“I see you understand,” the man interrupted. “Now I can trust you with a full explanation. Art may be what gives beauty and meaning to life, but a living doesn’t earn itself. Until yesterday my job was to stand outside restaurants and entice people in by distributing flyers. Most were ignored or looked at briefly then tossed in the street. It didn’t matter. Even if no one entered I was paid the same. So I tried to get rid of promo materials as fast as possible. Repetition brought comfort with this mechanical execution, this identical gesture performed again and again. Walking up and down the same street hundreds of times created a routine. I passed the same people — an old professor who drank coffee outside a café at a certain hour, old friends now housewives who do their shopping in the neighborhood. The same shops and statues too, and the same personal landmarks like a certain hotel.”
“A hotel — what’s so interesting about that, you might ask? But this one had something special about it. Viewed from different angles, it seemed to possess either one, two or three chimneys. It wasn’t something I noticed at first. Passing so often and at different times of day, though, the true number began to obsess me. A gap between two apartment buildings formed a passageway; I could settle my doubt once and for all. During my afternoon shift, unable to control myself, I began making my way down the path. As I continued it seemed to grow increasingly narrow, the air there increasingly thin. At some point I even found it difficult to walk. But at last I reached the end.”
“When I arrived at the boundary and looked up, there it was. It rose up so suddenly it was impossible to make out the number of chimneys, and even the building’s true height. The way it leaned forward posed a threat. Something beyond your grasp will always exist, it suggested. Something you can’t fathom. A second or third or even fourth chimney. A flickering presence, inexplicable, beyond the known. Ah! I grew so frightened I turned around and retraced my steps. All I wanted was to never return, never set eyes on that building again. In my hurry to get away I crossed the street without looking. There was a buzz in my head, everything began to shimmer. That was when the motorbike —”
The bell rang a second time. Neither of us wanted to miss the performance, so we went in search of those we’d arrived with. The conversation came abruptly to an end. It was a relief to watch the sainete, the one-act comedy that followed, pleasantly clear in its absence of phantom interpretations. After the show I went on to a pizzeria; the man made no further appearance.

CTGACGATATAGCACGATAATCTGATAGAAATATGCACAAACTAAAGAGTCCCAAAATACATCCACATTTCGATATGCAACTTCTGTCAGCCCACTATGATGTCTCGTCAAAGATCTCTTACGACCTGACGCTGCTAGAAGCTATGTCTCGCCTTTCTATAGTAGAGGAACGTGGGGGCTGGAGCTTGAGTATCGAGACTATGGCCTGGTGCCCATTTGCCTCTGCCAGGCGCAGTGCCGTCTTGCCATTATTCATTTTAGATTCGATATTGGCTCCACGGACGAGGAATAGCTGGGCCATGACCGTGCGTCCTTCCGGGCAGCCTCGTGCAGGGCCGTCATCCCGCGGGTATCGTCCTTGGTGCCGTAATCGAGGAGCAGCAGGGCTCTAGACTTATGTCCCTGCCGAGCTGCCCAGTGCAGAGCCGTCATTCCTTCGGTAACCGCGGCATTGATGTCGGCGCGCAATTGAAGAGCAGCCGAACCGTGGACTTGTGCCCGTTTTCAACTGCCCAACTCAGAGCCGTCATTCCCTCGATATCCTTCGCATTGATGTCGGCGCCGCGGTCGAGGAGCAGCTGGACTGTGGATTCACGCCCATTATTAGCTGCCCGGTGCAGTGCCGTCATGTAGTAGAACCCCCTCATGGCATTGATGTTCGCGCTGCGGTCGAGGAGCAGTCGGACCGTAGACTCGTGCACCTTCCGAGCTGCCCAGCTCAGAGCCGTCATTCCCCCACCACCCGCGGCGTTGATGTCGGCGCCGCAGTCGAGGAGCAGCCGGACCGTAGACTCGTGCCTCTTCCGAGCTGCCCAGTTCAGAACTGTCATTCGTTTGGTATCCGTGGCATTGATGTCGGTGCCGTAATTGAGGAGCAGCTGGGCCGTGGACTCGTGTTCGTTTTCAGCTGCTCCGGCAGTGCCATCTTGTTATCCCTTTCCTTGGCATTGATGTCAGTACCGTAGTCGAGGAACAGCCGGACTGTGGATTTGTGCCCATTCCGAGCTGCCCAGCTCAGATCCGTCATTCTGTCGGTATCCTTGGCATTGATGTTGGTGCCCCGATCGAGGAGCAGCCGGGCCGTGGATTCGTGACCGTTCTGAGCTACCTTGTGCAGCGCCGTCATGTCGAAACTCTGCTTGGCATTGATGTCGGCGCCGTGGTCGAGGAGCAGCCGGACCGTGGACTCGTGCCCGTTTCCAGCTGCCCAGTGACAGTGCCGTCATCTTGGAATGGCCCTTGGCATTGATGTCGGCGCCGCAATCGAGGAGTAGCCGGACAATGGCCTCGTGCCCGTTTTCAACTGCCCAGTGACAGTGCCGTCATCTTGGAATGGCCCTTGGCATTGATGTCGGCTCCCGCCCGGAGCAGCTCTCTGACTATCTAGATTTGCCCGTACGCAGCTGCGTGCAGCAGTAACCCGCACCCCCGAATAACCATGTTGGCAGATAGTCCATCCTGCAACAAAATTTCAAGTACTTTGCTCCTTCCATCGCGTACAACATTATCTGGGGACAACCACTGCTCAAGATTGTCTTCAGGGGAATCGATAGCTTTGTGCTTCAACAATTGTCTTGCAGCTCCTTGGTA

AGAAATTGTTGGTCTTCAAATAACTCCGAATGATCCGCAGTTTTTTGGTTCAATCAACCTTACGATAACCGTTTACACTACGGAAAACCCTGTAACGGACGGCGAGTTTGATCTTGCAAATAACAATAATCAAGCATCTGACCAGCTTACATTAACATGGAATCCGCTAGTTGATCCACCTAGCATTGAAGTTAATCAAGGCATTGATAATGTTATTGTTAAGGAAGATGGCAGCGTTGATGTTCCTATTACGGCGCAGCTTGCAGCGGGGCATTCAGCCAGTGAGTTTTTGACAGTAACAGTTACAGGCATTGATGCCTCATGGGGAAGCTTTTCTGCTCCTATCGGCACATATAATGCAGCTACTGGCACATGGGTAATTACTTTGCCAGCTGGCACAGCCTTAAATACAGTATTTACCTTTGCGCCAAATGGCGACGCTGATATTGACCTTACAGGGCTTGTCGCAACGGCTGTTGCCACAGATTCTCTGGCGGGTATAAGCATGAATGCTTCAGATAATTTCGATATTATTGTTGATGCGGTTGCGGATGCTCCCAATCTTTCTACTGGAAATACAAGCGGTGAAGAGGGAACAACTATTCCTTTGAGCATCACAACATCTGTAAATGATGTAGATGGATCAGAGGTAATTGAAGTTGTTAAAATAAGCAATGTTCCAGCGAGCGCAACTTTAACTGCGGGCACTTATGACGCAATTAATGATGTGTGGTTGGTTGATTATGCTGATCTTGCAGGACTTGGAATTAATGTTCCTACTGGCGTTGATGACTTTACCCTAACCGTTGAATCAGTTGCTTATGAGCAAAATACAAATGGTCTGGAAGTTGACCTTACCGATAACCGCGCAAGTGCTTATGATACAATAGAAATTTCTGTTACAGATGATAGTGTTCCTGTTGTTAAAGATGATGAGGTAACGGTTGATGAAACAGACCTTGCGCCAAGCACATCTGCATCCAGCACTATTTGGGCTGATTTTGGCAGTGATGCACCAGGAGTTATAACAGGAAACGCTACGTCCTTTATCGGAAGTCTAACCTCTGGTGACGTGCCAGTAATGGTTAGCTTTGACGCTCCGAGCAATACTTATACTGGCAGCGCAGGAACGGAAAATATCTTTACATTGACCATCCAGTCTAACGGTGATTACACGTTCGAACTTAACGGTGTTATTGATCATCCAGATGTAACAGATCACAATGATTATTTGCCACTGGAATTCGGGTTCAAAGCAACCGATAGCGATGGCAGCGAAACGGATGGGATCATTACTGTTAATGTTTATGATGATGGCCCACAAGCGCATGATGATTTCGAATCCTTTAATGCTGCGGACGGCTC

Postscript. A few days later, sitting in a café in the center, I read an opinion piece in La Nación related to current elections. The previous night four presidential speeches had been streamed live on television from the Patio de las Palmeras at the Casa Rosada, before wave upon wave of banner-bearing militants. Unlike those young people, the editorial board was not captivated by the presence of La Presidenta. The tone adopted was very harsh, criticizing both the current government and the candidate chosen as successor. One supposed case of misused funds was held up as a case study. At the time of writing, the Biblioteca del Congreso employed 1558 people to oversee 13 million items, while the much larger British Library employed 1490 people to oversee 150 million. A convincing counterargument initially seemed difficult to formulate. As I awaited a second cortado, however, a solution came to me, perfectly coherent in its logic. The number of employees could be explained were a secret second library to exist, located beneath or in invisible proximity to the first. Entertained by this possibility, I turned to the section Espectáculos. To my surprise I saw a tiny color-saturated photo of the man from the theater. A new work was being staged called “Three Chimneys”, the newspaper informed readers. Funds for the production came from a private personal injury settlement, and according to the reviewer the play was a success.
About the Author:
Jessica Sequeira lives and writes in Buenos Aires.